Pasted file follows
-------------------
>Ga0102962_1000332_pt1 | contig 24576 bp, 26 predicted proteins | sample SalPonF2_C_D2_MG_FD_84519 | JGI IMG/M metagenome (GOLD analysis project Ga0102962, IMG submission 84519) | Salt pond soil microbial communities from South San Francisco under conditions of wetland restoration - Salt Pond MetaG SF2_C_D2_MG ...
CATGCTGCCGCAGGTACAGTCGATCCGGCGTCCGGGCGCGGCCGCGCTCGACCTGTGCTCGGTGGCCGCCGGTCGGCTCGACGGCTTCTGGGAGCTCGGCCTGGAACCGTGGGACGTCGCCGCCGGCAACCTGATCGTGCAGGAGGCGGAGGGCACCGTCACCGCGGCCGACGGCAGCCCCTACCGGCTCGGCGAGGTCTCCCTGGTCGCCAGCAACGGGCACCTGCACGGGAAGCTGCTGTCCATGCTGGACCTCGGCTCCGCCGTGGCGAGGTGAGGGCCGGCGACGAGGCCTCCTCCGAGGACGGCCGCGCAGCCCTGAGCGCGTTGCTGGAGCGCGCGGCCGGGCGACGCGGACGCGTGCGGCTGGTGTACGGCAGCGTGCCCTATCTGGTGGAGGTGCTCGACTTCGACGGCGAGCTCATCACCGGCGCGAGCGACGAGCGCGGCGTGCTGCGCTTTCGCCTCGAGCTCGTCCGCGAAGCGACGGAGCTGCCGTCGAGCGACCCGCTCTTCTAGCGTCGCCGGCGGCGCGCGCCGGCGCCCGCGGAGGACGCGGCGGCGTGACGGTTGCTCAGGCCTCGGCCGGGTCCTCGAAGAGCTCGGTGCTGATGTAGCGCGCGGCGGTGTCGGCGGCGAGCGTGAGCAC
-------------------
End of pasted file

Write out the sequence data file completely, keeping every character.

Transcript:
>Ga0102962_1000332_pt1 | contig 24576 bp, 26 predicted proteins | sample SalPonF2_C_D2_MG_FD_84519 | JGI IMG/M metagenome (GOLD analysis project Ga0102962, IMG submission 84519) | Salt pond soil microbial communities from South San Francisco under conditions of wetland restoration - Salt Pond MetaG SF2_C_D2_MG ...
CATGCTGCCGCAGGTACAGTCGATCCGGCGTCCGGGCGCGGCCGCGCTCGACCTGTGCTCGGTGGCCGCCGGTCGGCTCGACGGCTTCTGGGAGCTCGGCCTGGAACCGTGGGACGTCGCCGCCGGCAACCTGATCGTGCAGGAGGCGGAGGGCACCGTCACCGCGGCCGACGGCAGCCCCTACCGGCTCGGCGAGGTCTCCCTGGTCGCCAGCAACGGGCACCTGCACGGGAAGCTGCTGTCCATGCTGGACCTCGGCTCCGCCGTGGCGAGGTGAGGGCCGGCGACGAGGCCTCCTCCGAGGACGGCCGCGCAGCCCTGAGCGCGTTGCTGGAGCGCGCGGCCGGGCGACGCGGACGCGTGCGGCTGGTGTACGGCAGCGTGCCCTATCTGGTGGAGGTGCTCGACTTCGACGGCGAGCTCATCACCGGCGCGAGCGACGAGCGCGGCGTGCTGCGCTTTCGCCTCGAGCTCGTCCGCGAAGCGACGGAGCTGCCGTCGAGCGACCCGCTCTTCTAGCGTCGCCGGCGGCGCGCGCCGGCGCCCGCGGAGGACGCGGCGGCGTGACGGTTGCTCAGGCCTCGGCCGGGTCCTCGAAGAGCTCGGTGCTGATGTAGCGCGCGGCGGTGTCGGCGGCGAGCGTGAGCAC